- Craig Custance
There’s a theory in hockey when it comes to the draft. Get two NHL players out of a draft class and you’re doing pretty well. Hit on three and you’re ahead of the game. Four? You could be building a dynasty if they’re impact players.
Teams that miss completely on a draft class, however, set their franchise back years. It’s devastating.
That’s what’s on the line this weekend when the NHL teams gather for the 2014 NHL draft in Philadelphia.
In the early days of the George McPhee era, the former Washington Capitals general manager didn’t like the results he was getting from his drafts. The draft is the lifeblood of a franchise, and there were just too many misses in Washington.
So they reviewed everything about the process -- a crucial exercise for any franchise.
“We didn’t change people, we changed the way we did it,” McPhee said when we chatted Wednesday afternoon. “Without giving ammunition away, we changed the way we did everything. The way we did our meetings. The way we put our list together. The way we did interviews, how we interviewed players. How we cross-pollinated with scouts and crosscheckers. And it worked.”
The McPhee era didn’t result in a Stanley Cup, but there’s no denying the effectiveness of drafts under his watch. There was and continues to be a pipeline of young talent in D.C.
In looking back at the best draft classes by team from the past 10 years, the Capitals have one in the top five. And it’s not even the one in which they landed Alex Ovechkin and Mike Green in the same year.
As they honed their strategy, they became more confident in it and how to execute it. For example, last year the Capitals identified 12 players they expected to be really good NHL players without holes in their game. After that, they had another five players they expected to be NHL players with just a few flaws that dropped them to a second tier.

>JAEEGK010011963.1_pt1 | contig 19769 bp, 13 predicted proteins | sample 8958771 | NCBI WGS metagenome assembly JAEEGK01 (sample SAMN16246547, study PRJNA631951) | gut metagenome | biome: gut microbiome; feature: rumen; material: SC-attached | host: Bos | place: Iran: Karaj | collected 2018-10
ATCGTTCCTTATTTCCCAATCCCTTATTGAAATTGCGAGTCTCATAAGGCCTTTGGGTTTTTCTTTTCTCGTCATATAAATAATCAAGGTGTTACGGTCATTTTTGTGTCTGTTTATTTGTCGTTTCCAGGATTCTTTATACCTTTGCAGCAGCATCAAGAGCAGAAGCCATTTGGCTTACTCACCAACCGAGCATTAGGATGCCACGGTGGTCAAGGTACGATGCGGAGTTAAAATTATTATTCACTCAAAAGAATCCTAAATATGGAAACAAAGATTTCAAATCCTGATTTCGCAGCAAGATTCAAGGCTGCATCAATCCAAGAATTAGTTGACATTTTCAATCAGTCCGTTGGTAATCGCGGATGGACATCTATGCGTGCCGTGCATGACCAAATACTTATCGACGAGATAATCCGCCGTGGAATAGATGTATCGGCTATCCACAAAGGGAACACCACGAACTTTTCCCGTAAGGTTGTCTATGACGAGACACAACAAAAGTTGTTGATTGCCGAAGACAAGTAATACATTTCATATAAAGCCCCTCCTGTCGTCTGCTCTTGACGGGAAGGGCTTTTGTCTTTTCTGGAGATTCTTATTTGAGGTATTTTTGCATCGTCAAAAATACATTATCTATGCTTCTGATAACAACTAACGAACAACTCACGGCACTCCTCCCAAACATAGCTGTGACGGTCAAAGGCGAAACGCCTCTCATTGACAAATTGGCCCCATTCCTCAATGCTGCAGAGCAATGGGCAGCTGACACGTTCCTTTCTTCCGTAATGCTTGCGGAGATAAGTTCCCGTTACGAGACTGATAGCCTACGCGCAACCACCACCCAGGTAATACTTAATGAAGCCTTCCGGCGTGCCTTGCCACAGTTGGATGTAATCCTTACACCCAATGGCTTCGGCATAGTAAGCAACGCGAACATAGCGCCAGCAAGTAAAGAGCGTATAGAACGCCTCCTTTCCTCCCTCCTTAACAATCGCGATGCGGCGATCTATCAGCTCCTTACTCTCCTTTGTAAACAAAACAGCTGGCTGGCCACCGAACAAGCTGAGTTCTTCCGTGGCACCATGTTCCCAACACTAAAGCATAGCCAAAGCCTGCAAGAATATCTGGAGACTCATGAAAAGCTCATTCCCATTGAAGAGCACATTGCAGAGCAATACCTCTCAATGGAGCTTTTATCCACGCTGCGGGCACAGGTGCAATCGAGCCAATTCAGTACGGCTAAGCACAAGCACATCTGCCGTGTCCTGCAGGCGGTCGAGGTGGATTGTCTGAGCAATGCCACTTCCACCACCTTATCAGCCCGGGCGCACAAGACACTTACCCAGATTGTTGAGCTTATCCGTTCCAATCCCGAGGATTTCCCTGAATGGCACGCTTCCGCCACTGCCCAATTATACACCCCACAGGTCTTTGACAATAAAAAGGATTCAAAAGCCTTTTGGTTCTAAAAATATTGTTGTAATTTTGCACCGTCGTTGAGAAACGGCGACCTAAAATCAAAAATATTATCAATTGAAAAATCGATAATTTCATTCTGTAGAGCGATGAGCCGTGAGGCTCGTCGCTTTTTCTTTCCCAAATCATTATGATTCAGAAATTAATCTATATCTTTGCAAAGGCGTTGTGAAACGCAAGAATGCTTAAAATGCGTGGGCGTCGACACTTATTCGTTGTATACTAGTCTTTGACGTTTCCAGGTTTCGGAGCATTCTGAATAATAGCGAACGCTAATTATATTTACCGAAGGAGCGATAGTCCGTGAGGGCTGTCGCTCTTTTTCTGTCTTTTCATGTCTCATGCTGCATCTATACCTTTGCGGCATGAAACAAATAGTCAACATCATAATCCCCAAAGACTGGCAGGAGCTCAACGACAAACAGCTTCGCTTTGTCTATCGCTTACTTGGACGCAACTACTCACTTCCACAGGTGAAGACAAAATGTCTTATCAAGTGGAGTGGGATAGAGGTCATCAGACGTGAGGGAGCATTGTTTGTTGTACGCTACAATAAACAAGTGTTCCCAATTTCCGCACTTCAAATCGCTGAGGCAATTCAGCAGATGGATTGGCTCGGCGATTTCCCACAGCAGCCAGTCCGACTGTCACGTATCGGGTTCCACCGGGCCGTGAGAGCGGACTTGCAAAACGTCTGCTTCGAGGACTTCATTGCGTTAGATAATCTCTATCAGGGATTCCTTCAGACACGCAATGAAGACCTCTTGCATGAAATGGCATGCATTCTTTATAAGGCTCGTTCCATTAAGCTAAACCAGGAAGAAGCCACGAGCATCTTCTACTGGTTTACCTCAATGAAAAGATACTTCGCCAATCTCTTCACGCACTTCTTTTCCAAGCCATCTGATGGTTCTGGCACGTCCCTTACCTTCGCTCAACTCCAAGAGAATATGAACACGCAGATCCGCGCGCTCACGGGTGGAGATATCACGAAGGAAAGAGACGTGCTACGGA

That’s 17 players. The Capitals were drafting No. 23 overall.
So McPhee lined up a trade to move back if one of those 17 players weren't available. It’s about pick management as much as it is getting the right players.
When they were on the clock in Newark, however, one of those 17 players remained. They called off the trade and took the last guy in their group: Austrian Andre Burakovsky.
He put up 41 goals this past season for the Erie Otters in the OHL.
“We saw an elite talent, an exceptional hockey mind, exceptional hockey skill,” McPhee said. “It’s one of the things I liked most about the job was figuring out the draft and coming up with ways to operate so that you could be a good drafting team.”
Who are some of the best drafting teams? Here’s a look back at the 10 most impressive performances by teams in the last 10 years, weighing heavier on teams that hit on players outside the No. 1 overall pick.
1. Montreal Canadiens, Class of 2007
The Eastern Conference finals was a showcase as to just how impressive this draft was for the Canadiens, even if it might have been painful at times for Canadiens fans. On one side you had Ryan McDonagh anchoring the Rangers defense. On the other, P.K. Subban. Both picked by the Canadiens in this draft, with McDonagh going at No. 12 and Subban at No. 43.
There’s a theory in hockey when it comes to the draft. Get two NHL players out of a draft class and you’re doing pretty well. Hit on three and you’re ahead of the game.